Ho ho no! ‘Santa’s grave’ found under Turkish church (VIDEO)
Researchers in the southern province of Antalya found the grave site beneath St Nicholas church in the region’s Demre district – an area formerly known as Myra and thought to be the saint’s birthplace.
Speaking to Hurriyet Daily News, head of Antalya’s Monument Authority, Cemil Karabayram, said that a digital survey of the area revealed a shrine below the surface of the church.
“We believe this shrine has not been damaged at all, but it is quite difficult to get to it as there are mosaics on the floor,” Karabayram said.
Archaeologists are confident that the remains are under the church and will undertake a lengthy excavation process involving the loosening of each individual mosaic tile before lifting them all together in a special mold.
“We have obtained very good results but the real work starts now,” Karabayram added.
RT.com has reached out to the research group for further comment.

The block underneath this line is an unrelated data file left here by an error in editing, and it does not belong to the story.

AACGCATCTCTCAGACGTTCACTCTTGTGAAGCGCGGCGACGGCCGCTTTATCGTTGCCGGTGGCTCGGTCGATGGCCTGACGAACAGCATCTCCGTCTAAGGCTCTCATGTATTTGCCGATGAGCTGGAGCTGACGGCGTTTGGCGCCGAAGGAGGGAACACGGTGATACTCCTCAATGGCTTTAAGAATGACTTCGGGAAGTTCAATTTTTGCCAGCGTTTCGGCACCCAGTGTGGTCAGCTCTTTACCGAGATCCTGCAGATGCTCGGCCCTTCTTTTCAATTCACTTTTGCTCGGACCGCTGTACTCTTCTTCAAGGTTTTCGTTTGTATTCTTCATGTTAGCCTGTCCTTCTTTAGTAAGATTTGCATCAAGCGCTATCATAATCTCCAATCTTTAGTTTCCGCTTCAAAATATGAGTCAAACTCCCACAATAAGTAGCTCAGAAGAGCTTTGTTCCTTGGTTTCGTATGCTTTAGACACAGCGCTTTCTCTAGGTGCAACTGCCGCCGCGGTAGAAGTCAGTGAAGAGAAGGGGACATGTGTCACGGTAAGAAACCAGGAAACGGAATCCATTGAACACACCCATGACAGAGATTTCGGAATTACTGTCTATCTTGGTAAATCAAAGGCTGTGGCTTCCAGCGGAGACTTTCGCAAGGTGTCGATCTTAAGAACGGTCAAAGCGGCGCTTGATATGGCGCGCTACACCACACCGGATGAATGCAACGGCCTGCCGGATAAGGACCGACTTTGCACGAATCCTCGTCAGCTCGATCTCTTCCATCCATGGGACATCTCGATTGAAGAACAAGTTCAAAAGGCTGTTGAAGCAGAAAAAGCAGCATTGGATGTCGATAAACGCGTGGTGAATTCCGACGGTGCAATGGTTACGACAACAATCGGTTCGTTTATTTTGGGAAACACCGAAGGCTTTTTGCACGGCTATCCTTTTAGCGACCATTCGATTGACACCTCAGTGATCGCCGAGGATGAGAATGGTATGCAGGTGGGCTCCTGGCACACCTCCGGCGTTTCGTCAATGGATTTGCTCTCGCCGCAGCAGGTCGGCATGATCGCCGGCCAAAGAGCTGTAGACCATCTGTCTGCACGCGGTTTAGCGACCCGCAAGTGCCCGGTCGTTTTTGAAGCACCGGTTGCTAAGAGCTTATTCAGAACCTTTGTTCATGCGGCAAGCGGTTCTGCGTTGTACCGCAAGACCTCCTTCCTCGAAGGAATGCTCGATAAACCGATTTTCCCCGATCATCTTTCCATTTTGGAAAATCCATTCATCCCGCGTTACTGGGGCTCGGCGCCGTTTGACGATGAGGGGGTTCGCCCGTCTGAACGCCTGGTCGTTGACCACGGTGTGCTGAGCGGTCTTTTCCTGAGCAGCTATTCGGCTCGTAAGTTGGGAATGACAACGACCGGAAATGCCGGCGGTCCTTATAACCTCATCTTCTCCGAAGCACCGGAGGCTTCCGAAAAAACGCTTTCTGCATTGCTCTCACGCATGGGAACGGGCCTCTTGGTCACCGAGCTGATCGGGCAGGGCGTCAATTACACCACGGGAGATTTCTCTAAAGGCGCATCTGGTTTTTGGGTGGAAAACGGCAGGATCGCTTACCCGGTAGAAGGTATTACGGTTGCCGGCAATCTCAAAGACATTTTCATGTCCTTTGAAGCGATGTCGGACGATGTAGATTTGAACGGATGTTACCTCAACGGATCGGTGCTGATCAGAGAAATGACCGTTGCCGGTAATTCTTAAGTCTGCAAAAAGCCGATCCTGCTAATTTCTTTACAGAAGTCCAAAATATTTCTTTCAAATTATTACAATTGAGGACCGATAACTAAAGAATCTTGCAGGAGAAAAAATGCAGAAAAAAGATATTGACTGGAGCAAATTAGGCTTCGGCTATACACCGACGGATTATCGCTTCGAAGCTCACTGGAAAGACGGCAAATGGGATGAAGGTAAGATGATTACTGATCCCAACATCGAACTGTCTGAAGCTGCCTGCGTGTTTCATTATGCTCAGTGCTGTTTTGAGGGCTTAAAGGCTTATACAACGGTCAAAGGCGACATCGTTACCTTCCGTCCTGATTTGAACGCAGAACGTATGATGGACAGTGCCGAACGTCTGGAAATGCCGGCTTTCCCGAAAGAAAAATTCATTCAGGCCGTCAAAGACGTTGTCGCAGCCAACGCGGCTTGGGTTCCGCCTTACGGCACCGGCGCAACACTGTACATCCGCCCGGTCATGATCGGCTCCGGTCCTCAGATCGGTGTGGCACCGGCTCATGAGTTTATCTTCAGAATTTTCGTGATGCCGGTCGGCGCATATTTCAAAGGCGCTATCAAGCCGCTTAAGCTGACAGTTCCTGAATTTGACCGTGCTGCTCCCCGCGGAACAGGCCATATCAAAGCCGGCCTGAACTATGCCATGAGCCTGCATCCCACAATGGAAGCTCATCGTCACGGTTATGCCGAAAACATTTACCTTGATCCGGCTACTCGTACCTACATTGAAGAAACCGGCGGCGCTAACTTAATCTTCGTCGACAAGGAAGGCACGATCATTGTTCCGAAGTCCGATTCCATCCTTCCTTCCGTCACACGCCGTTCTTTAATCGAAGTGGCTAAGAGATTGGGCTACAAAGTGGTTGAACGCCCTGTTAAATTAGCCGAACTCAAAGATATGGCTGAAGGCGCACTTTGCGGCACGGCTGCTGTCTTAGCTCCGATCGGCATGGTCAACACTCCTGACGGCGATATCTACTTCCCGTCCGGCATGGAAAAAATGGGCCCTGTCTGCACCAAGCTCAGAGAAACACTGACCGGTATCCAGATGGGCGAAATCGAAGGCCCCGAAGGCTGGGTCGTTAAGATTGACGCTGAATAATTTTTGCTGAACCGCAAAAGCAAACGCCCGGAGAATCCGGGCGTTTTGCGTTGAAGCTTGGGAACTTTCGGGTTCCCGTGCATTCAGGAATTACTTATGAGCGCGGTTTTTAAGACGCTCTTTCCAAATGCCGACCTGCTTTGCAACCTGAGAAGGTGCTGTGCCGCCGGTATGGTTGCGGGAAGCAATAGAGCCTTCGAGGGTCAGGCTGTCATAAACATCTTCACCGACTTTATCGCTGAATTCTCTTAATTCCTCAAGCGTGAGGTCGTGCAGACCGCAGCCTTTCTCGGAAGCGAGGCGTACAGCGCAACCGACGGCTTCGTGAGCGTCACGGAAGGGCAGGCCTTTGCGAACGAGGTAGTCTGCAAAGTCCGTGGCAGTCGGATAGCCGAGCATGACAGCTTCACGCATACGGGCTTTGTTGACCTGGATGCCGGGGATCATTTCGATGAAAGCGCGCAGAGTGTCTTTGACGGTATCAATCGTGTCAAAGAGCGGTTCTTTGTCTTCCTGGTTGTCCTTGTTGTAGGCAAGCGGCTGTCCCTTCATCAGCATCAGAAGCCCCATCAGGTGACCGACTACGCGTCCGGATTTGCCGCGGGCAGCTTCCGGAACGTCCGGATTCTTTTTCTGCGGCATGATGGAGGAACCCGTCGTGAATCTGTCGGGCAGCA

Built in 520AD on the foundations of an older Christian church, the site was later flooded with silt and buried until 1862 when it was restored by Russian Tsar Nicholas I. The monarch then added a tower and other cosmetic changes to its Byzantine architecture.
The first excavations began at the church in 1988.
The latest research contradicts the long-held belief that the saint’s bones were taken from Myra during the crusades in 1087 and brought to the Basilica di San Nicola in Bari, Italy.
Now, local experts believe the bones in the Italian church belong to an anonymous priest.
At the time of his death in 343 AD, Saint Nicholas was known for secret gift-giving, such as putting coins in people’s shoes. This reputation led to his popularization as Father Christmas in 16th century Europe.
When Dutch migrants came to the US, they brought the tradition of ‘Sinterklaas’, their version of Saint Nicholas, providing the origins for the portly bespectacled man we know today as Santa Claus.